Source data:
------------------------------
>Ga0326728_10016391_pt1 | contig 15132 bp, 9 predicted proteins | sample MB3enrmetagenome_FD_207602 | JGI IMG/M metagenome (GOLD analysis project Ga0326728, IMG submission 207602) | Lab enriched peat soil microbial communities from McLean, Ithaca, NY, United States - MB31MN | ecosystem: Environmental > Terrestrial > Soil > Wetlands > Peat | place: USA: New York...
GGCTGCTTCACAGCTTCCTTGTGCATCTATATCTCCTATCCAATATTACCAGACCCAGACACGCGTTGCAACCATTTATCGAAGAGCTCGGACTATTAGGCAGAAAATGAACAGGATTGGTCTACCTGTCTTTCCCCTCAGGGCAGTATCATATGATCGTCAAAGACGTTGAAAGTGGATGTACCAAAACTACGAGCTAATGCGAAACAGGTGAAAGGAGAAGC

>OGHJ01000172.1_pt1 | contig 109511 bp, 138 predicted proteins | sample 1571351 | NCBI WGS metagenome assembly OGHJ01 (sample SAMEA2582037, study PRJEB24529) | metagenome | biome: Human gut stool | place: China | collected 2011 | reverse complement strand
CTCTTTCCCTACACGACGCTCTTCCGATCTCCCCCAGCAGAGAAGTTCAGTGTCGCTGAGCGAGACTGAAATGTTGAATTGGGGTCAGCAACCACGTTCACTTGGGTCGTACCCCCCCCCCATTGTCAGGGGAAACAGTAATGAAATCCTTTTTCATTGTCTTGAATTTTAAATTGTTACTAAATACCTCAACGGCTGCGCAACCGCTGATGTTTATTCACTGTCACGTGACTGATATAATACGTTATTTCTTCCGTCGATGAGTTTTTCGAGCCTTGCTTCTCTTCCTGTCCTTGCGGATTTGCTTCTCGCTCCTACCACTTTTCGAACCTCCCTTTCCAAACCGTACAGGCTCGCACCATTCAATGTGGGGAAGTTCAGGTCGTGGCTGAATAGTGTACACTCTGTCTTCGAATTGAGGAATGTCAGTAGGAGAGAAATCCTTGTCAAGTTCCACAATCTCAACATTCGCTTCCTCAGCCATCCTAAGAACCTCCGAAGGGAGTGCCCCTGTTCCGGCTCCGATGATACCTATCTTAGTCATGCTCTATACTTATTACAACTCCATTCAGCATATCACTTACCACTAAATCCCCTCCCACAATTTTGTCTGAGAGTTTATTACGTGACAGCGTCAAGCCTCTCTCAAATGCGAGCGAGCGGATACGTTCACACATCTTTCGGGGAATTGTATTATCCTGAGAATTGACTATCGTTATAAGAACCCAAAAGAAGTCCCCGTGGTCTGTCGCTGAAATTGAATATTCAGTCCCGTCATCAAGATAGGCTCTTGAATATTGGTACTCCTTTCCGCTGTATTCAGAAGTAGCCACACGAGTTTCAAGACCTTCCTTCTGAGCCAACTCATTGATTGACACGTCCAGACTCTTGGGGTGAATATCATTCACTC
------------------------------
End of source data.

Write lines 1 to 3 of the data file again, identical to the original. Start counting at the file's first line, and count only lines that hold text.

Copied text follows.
>Ga0326728_10016391_pt1 | contig 15132 bp, 9 predicted proteins | sample MB3enrmetagenome_FD_207602 | JGI IMG/M metagenome (GOLD analysis project Ga0326728, IMG submission 207602) | Lab enriched peat soil microbial communities from McLean, Ithaca, NY, United States - MB31MN | ecosystem: Environmental > Terrestrial > Soil > Wetlands > Peat | place: USA: New York...
GGCTGCTTCACAGCTTCCTTGTGCATCTATATCTCCTATCCAATATTACCAGACCCAGACACGCGTTGCAACCATTTATCGAAGAGCTCGGACTATTAGGCAGAAAATGAACAGGATTGGTCTACCTGTCTTTCCCCTCAGGGCAGTATCATATGATCGTCAAAGACGTTGAAAGTGGATGTACCAAAACTACGAGCTAATGCGAAACAGGTGAAAGGAGAAGC

>OGHJ01000172.1_pt1 | contig 109511 bp, 138 predicted proteins | sample 1571351 | NCBI WGS metagenome assembly OGHJ01 (sample SAMEA2582037, study PRJEB24529) | metagenome | biome: Human gut stool | place: China | collected 2011 | reverse complement strand